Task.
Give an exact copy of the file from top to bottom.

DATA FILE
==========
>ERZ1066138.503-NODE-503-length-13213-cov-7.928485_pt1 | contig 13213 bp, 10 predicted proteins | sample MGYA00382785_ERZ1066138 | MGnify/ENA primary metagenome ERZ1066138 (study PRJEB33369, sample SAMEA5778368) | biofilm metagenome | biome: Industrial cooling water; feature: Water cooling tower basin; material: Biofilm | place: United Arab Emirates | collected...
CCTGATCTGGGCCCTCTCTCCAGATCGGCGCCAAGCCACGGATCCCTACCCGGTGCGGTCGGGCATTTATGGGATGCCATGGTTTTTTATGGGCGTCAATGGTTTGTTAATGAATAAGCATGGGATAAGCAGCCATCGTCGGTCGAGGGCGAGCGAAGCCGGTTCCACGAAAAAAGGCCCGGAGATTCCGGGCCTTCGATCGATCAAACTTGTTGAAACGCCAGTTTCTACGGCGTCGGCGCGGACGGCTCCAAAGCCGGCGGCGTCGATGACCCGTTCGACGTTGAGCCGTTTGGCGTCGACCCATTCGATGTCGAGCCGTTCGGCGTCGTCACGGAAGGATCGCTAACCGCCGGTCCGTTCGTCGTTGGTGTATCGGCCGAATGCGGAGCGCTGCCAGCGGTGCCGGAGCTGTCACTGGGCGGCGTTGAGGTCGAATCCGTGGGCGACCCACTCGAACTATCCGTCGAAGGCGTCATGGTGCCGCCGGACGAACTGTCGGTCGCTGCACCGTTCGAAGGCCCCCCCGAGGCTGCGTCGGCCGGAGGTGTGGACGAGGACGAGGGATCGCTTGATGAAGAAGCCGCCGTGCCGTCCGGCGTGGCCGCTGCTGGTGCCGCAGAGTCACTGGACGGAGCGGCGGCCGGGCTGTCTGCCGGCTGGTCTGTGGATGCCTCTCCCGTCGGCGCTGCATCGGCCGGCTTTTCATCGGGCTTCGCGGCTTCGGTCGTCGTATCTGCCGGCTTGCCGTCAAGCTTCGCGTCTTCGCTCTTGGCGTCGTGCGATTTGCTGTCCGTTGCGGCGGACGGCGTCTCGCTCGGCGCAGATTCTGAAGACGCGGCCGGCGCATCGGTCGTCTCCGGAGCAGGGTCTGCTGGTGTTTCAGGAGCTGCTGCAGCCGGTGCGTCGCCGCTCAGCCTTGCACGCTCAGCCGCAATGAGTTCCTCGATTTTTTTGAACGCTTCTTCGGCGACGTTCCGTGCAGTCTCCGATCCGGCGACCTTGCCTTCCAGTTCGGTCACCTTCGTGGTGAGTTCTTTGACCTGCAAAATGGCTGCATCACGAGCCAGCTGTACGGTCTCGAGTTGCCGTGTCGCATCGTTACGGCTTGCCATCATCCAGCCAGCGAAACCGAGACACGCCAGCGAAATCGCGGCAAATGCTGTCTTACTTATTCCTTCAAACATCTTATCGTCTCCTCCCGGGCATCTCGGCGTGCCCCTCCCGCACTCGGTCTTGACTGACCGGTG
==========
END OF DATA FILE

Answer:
>ERZ1066138.503-NODE-503-length-13213-cov-7.928485_pt1 | contig 13213 bp, 10 predicted proteins | sample MGYA00382785_ERZ1066138 | MGnify/ENA primary metagenome ERZ1066138 (study PRJEB33369, sample SAMEA5778368) | biofilm metagenome | biome: Industrial cooling water; feature: Water cooling tower basin; material: Biofilm | place: United Arab Emirates | collected...
CCTGATCTGGGCCCTCTCTCCAGATCGGCGCCAAGCCACGGATCCCTACCCGGTGCGGTCGGGCATTTATGGGATGCCATGGTTTTTTATGGGCGTCAATGGTTTGTTAATGAATAAGCATGGGATAAGCAGCCATCGTCGGTCGAGGGCGAGCGAAGCCGGTTCCACGAAAAAAGGCCCGGAGATTCCGGGCCTTCGATCGATCAAACTTGTTGAAACGCCAGTTTCTACGGCGTCGGCGCGGACGGCTCCAAAGCCGGCGGCGTCGATGACCCGTTCGACGTTGAGCCGTTTGGCGTCGACCCATTCGATGTCGAGCCGTTCGGCGTCGTCACGGAAGGATCGCTAACCGCCGGTCCGTTCGTCGTTGGTGTATCGGCCGAATGCGGAGCGCTGCCAGCGGTGCCGGAGCTGTCACTGGGCGGCGTTGAGGTCGAATCCGTGGGCGACCCACTCGAACTATCCGTCGAAGGCGTCATGGTGCCGCCGGACGAACTGTCGGTCGCTGCACCGTTCGAAGGCCCCCCCGAGGCTGCGTCGGCCGGAGGTGTGGACGAGGACGAGGGATCGCTTGATGAAGAAGCCGCCGTGCCGTCCGGCGTGGCCGCTGCTGGTGCCGCAGAGTCACTGGACGGAGCGGCGGCCGGGCTGTCTGCCGGCTGGTCTGTGGATGCCTCTCCCGTCGGCGCTGCATCGGCCGGCTTTTCATCGGGCTTCGCGGCTTCGGTCGTCGTATCTGCCGGCTTGCCGTCAAGCTTCGCGTCTTCGCTCTTGGCGTCGTGCGATTTGCTGTCCGTTGCGGCGGACGGCGTCTCGCTCGGCGCAGATTCTGAAGACGCGGCCGGCGCATCGGTCGTCTCCGGAGCAGGGTCTGCTGGTGTTTCAGGAGCTGCTGCAGCCGGTGCGTCGCCGCTCAGCCTTGCACGCTCAGCCGCAATGAGTTCCTCGATTTTTTTGAACGCTTCTTCGGCGACGTTCCGTGCAGTCTCCGATCCGGCGACCTTGCCTTCCAGTTCGGTCACCTTCGTGGTGAGTTCTTTGACCTGCAAAATGGCTGCATCACGAGCCAGCTGTACGGTCTCGAGTTGCCGTGTCGCATCGTTACGGCTTGCCATCATCCAGCCAGCGAAACCGAGACACGCCAGCGAAATCGCGGCAAATGCTGTCTTACTTATTCCTTCAAACATCTTATCGTCTCCTCCCGGGCATCTCGGCGTGCCCCTCCCGCACTCGGTCTTGACTGACCGGTG